Right from 1757 when the foundation stone of the British Empire India was laid at Plassey with the victory of Clive, the people of this country had been weathering many storms of foreign attacks and internal dissensions.
The misfortune imposed on the Indians by the British conquest was far greater than any of their previous misfortunes. The British rule in India began with treachery and intrigues. Discontent first burst out among the poorer and working class people like tribal and the peasants. In many cases these poor people were given leadership mainly by disposed chieftains and land holder.
The actual era of resistance to the British regime in India began with Mir Kasim, the Nawab of Bengal, who first raised his voice and then sword to suppress the high-handedness of the officers of the Company in the matter of trade and commerce. He abolished all internal trade duties in Bengal business promulgating a Farman. The result was the Battle of Buxar of 1764. Although defeated, Kasim endeavored to organise forces against the British as long as he was alive. In the South, the forces of nationalism were kept alive by Haider Ali and his son Tipu Sultan.
Their anti-British struggle was carried on by their distant successors even in 20th century. Apart from this indigenous ruling class, the toiling poor also kept the resistance alive against the British paramountacy in various parts of India. The uprisings of the Chuars, Bheels, Kols, Santals, Jats and numerous other tribal groups are glaring examples of such anti-British movements.
British policies encouraged an influx of Zamindars, their representatives and money lenders into the tribal areas. These sections of the people exploited the tribals with the backing of the British. Vats sections of the tribal people were reduced landless laborers and bonded serfs. In course of time the tribals were reduced to such abject poverty, that they had no other alternative than to rise in arms.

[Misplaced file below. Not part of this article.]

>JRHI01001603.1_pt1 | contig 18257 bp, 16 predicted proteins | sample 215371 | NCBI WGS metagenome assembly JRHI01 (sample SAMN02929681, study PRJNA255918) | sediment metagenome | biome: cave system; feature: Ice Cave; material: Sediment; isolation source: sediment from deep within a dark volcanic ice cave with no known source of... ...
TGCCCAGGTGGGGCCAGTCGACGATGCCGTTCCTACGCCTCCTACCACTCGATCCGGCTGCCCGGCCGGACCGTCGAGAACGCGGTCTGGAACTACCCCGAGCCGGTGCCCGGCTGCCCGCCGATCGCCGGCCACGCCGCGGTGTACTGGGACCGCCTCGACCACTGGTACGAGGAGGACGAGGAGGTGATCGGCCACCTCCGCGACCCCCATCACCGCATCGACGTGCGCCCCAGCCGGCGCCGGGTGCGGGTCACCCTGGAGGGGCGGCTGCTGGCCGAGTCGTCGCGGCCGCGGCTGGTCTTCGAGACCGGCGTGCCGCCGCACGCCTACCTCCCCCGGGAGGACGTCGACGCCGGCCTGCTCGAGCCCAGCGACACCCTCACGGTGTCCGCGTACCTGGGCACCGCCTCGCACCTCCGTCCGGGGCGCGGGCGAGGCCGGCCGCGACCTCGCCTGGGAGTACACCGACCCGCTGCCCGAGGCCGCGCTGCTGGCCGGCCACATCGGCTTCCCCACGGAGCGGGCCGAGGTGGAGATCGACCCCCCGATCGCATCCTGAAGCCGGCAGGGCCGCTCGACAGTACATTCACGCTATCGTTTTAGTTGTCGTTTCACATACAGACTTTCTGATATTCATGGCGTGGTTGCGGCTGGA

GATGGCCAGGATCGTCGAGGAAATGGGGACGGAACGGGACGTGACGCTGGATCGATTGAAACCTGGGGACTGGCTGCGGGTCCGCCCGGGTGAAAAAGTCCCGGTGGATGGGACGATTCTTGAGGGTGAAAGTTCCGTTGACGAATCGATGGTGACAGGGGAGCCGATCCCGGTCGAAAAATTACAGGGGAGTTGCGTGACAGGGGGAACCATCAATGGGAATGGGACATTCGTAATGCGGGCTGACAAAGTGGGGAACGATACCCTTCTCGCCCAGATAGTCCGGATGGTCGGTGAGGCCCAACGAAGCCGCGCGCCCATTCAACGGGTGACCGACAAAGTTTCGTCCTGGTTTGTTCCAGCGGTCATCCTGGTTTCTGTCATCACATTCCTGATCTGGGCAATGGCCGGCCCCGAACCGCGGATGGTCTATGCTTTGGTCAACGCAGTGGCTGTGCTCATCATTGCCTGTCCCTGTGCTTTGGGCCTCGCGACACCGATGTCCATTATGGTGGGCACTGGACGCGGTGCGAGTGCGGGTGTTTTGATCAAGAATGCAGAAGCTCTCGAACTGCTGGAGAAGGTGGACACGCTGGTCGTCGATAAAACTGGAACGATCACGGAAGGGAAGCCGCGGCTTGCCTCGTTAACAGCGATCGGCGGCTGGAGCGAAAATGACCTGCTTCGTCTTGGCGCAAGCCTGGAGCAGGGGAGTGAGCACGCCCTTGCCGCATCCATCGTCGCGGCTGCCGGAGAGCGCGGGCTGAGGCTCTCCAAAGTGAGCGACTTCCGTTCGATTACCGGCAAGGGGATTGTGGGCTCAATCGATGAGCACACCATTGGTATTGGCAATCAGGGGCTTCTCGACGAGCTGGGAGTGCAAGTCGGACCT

The rising of Santals in 1855 and the indigo cultivators in 1859 and the Maratha peasants threatened the British imperialism in India. Between 1757 and 1857 a large portion of these revolts was led by petty rulers, tribal chiefs in hill regions and local landed military officers called pillagers in south India. They were supported by peasants and soldiers. The main object of these revolts was complete annihilation or expulsion of the British in India.
The Revolt of 1857 was a turning point in the freedom struggle in India. Though it was crushed by the British, the anger against alien domination began to grow rapidly. Although the British suppressed the revolt, the spirit of freedom could not be suppressed.
Instead the Indians were further inspired to carry on their struggle. It was since the Revolt of 1857 that the educated middle class people began to emerge in society with prestige and power and their role dawned the fulfillment of the further nationalist aspiration in the country.
Educated Indians were totally unaware of their glorious past. A few European Scholars like Sir William Jones, Maxmuller, Colebrooke, Monier Williams, Winternitz, Keith and Wilson and some Indian scholars like Ram Mohan Roy and Rajendra Lal Mitra unfurled before the educated Indians the rich heritage of India. This revelation of India’s past roused the feeling of self confidence, patriotism and nationalism among the people of India.
Influence of foreign national movements
Educated Indians were highly inspired by the success of freedom movements in foreign countries. The ideas and events associated with the American Revolution and the French Revolution of the 18th century and the success of the Italian freedom movement and the Greek War of Independence during the 19th century A.D. profoundly impressed the English educated Indians.
According to R.C. Majumdar, “The strong current of nationalist ideas which passed over the whole of Europe during the 19th century, must have stimulated the growth of nationalism in India”.
All these above factors had the cumulative effect in generating a strong current of nationalism throughout India during the early part of the 20th century.